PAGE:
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Our juvenile Northern Cardinal arrived in the summer and was soon joined by a juvenile female. These birds are a big deal out this way since we've only seen about a half dozen over seventeen years. I think it is safe to assume that the male has successfully survived our winter out here on the edge of the coastal barrens but alas the female disappeared. The birds had paired up and travelled everywhere together. The female may be working another nearby feeding station since I saw what I thought was a female two weeks ago fly off with the male. In any case the male has set up shop here and started singing a couple of weeks ago so another female or the same female will soon appear.
This bird learned its survival skills well. It is extremely skittish and stays hunkered in the multflora bramble. I wisely placed the platform feeder directly adjacent to the multiflora shrub. It stopped coming to the window feeder in the fall, a smart move since Sharp-shinned Hawks regularly over-winter here. The hawk has little hope of trapping a bird in this shrub. I saw one try once and it was sad since it got tangled with its wings gripped tight by the barbs. It did free itself eventually just as I was donning my welding gloves to go and rescue it.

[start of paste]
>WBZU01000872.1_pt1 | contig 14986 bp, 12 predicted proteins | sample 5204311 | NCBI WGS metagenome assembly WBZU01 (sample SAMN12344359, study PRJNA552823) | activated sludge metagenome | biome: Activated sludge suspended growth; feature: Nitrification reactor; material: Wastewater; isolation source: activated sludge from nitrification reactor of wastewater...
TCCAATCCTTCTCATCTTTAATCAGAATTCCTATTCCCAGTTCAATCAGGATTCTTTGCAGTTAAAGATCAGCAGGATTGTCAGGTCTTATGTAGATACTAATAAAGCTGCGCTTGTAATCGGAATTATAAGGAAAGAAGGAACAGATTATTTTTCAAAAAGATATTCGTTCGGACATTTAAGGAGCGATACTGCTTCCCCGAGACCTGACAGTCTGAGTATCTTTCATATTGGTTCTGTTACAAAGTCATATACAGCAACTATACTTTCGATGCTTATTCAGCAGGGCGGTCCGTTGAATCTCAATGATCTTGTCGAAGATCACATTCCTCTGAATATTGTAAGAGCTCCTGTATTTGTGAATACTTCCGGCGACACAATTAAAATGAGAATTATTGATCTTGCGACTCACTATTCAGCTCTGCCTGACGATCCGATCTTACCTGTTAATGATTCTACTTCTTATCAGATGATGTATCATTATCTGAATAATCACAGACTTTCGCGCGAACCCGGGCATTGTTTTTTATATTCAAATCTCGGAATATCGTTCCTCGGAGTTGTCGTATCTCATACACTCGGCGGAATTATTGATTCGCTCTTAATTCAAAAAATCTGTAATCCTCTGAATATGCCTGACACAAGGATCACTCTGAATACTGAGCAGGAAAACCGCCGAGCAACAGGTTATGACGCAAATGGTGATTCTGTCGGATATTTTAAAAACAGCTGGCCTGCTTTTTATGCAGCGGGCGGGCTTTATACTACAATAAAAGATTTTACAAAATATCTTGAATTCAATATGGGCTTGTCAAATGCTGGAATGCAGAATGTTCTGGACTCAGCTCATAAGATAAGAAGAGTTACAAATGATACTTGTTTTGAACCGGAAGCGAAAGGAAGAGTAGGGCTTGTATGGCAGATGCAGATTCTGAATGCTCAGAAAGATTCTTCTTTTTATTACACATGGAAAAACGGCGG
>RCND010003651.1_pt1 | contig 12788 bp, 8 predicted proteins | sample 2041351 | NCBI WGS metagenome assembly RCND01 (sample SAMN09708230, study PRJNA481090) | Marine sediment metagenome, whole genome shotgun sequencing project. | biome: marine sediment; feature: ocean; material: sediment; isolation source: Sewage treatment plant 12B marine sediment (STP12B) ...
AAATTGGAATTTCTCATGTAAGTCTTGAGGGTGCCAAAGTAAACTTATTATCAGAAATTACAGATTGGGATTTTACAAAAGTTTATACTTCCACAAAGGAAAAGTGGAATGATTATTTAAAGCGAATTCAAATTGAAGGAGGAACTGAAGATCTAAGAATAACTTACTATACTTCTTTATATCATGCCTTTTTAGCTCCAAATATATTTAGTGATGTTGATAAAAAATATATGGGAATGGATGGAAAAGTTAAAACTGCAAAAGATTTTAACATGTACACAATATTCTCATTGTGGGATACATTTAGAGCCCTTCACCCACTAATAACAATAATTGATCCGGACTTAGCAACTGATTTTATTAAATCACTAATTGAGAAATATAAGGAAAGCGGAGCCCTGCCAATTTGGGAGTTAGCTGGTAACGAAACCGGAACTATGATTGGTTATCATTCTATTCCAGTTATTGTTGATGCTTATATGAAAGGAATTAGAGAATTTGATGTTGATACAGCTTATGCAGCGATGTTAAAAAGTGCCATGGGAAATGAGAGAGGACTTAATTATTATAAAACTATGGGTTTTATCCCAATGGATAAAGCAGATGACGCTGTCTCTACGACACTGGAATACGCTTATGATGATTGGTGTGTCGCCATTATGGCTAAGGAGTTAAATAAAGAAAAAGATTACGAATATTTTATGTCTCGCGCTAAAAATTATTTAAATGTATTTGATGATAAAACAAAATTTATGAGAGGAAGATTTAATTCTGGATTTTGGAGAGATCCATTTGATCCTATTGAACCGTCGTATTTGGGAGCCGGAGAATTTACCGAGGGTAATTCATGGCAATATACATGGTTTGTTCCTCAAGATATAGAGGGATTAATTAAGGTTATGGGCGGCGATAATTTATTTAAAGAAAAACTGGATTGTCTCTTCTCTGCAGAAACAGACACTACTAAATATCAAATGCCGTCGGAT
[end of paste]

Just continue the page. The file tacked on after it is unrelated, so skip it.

Here's a photo of the male Northern Cardinal from last summer.
Here's a photo of the same bird from this morning.
The photo above was taken at extreme range and is severely cropped. Focus and stability is iffy since the multflora tangle is introducing front focus and the shutter speed was low at 1/400 second at 840mm.
Never use song playback or utter "phishing" noises to pull a bird from protective cover. This is irresponsible and could result in the death of the bird.
Keywords: Birds of Nova Scotia, Canada, Northern Cardinal, Nova Scotia, Portuguese Cove
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